Combined with bespoke pickups and premium components – in particular the Luxe Bumblebee .22uF tone cap – the Heartbreaker’s simple array of controls can deliver an extraordinary range of inspiring tones. Try rolling the tone control off with a rasp of tweedy overdrive dialled in on the amp and flip to the neck position – where many guitars would be unusably woolly, single notes here are rich and complex, with a prominent ‘woo’ vowel sound that’s evocative of Cream-era Clapton available all over the fretboard.
Tune to open G and it’s deliciously swampy, and as you roll a little treble back into the mix, the sounds get throatier and rawer. It’s dynamite for slide playing and we’re also reminded of the Junior Kimbrough-influenced section of Dan Auerbach’s back catalogue. We’re a long way from the pawnshop, but the Heartbreaker nails garage blues tones with aplomb.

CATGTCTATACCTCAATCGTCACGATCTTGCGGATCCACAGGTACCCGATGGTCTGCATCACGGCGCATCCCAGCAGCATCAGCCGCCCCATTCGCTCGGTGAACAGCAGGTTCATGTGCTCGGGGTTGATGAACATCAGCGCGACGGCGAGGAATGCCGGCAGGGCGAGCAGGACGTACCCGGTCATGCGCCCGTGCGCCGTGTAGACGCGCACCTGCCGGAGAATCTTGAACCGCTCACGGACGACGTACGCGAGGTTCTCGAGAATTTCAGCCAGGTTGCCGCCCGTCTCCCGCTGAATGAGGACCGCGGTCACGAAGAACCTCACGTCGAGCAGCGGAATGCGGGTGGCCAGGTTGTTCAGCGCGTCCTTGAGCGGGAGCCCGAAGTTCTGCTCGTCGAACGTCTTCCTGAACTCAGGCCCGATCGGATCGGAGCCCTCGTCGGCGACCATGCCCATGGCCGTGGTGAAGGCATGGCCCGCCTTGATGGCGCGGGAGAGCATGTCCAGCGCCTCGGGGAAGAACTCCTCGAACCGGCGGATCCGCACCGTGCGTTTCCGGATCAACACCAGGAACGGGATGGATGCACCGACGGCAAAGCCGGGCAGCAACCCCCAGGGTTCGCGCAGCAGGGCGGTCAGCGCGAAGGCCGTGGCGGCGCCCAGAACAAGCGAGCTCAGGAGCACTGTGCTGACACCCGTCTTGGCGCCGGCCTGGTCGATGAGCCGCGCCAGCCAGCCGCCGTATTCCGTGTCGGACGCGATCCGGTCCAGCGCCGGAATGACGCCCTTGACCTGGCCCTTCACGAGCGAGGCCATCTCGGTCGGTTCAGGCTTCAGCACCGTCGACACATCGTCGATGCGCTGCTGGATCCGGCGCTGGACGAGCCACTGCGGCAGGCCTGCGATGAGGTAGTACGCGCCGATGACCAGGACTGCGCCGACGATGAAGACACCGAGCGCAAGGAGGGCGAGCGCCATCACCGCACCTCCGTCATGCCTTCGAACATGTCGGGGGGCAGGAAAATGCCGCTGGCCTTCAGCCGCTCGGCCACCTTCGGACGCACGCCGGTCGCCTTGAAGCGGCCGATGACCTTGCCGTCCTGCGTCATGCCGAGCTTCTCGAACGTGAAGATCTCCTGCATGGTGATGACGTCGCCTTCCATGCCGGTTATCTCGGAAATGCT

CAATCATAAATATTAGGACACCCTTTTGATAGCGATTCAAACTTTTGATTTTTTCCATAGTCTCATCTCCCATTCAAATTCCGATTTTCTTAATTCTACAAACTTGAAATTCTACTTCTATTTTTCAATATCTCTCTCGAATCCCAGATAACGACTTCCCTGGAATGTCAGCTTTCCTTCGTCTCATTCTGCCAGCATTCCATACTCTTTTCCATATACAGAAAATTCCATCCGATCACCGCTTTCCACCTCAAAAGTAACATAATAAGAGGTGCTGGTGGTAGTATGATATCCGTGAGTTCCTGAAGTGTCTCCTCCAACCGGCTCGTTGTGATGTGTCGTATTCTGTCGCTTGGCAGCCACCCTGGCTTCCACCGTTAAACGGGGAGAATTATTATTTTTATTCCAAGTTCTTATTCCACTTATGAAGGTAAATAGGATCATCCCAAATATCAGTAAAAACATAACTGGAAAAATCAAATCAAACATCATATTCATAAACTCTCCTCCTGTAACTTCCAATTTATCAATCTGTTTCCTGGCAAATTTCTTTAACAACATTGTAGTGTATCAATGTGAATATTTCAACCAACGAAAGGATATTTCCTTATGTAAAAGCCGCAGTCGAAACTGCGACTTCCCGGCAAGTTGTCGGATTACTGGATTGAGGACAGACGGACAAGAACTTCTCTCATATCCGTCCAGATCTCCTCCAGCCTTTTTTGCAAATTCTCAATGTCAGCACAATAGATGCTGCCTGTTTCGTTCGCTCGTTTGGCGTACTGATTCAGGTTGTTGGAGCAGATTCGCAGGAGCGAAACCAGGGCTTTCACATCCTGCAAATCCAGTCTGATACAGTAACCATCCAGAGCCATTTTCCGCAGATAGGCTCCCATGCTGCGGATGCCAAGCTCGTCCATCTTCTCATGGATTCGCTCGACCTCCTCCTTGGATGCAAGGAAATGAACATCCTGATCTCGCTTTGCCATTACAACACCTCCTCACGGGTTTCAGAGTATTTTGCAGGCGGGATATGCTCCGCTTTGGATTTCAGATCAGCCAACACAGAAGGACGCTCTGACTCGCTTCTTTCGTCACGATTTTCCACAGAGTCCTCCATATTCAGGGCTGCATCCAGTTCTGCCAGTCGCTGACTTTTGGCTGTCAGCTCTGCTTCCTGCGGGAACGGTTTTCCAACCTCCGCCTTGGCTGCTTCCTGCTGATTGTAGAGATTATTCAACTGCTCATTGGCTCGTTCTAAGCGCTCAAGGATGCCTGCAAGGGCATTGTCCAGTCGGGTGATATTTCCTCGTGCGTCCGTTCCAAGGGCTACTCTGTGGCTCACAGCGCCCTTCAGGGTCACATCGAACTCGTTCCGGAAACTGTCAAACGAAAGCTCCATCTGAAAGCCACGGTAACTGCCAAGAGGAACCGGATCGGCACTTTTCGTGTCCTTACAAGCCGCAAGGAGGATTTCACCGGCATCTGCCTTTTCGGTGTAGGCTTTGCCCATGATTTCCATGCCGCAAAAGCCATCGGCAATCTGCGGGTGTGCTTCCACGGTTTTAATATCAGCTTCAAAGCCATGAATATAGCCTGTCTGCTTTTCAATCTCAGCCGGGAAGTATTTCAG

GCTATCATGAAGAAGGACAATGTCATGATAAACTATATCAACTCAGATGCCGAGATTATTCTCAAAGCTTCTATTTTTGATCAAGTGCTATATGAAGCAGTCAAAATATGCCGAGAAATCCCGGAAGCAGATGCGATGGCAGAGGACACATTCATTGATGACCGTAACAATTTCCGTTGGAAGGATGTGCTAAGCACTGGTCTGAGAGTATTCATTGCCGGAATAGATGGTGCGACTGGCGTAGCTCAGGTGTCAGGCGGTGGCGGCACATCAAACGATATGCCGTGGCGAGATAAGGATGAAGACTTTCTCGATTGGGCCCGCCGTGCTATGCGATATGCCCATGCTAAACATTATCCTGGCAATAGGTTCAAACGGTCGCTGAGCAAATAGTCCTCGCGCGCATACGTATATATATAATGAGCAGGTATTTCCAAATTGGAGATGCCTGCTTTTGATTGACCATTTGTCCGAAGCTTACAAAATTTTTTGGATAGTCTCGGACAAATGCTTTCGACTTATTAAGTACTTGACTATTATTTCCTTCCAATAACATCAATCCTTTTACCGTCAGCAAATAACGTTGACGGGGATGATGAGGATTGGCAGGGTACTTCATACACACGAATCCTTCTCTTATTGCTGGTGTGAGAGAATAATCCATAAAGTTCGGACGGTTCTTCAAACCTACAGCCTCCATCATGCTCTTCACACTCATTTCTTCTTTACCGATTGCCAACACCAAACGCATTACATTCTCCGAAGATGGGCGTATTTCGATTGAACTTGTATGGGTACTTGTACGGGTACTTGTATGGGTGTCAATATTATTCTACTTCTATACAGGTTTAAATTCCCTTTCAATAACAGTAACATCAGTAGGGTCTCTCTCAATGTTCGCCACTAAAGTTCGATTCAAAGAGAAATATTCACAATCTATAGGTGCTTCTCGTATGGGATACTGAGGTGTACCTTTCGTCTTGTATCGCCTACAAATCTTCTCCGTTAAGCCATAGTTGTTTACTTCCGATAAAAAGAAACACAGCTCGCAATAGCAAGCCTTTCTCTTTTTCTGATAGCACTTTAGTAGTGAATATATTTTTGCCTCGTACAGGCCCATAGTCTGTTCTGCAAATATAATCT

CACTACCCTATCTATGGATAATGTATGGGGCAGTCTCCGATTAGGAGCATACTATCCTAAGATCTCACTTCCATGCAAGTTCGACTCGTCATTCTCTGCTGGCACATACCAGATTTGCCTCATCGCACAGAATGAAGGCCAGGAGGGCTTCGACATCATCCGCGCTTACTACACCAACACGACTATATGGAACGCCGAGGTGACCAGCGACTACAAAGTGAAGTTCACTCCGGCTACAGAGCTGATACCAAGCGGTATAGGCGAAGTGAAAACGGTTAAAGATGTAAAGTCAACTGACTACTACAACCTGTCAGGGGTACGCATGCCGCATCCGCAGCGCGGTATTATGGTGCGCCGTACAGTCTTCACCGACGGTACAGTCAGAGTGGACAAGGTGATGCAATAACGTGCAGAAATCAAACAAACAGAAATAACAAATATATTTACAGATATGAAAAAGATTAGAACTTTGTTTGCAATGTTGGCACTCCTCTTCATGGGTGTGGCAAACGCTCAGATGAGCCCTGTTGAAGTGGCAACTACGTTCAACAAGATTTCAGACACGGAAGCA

Switching over to the S-Classic hollows out the midrange and adds the kind of angelic upper-harmonic halo you’d expect from, well, a great slab-board Stratocaster. All five switch positions are distinct yet perfectly balanced, without the kind of extremes that make it difficult to dial in an amp tone that works well for all. The in-between settings hold their own, are never scratchy and from positions one to five, there’s the explosive dynamic range, air, depth and complexity of tone that vintage Stratocaster fans crave.
Comparing the S-Classic and Heartbreaker side-by-side, the single-cutaway guitar sustains for longer and offers a more vocal midrange, while the S-Classic is less compressed and a more expressive lead instrument. If the S-Classic is Mark Knopfler and John Mayer, the Heartbreaker Custom is Keith Richards and Mike Campbell.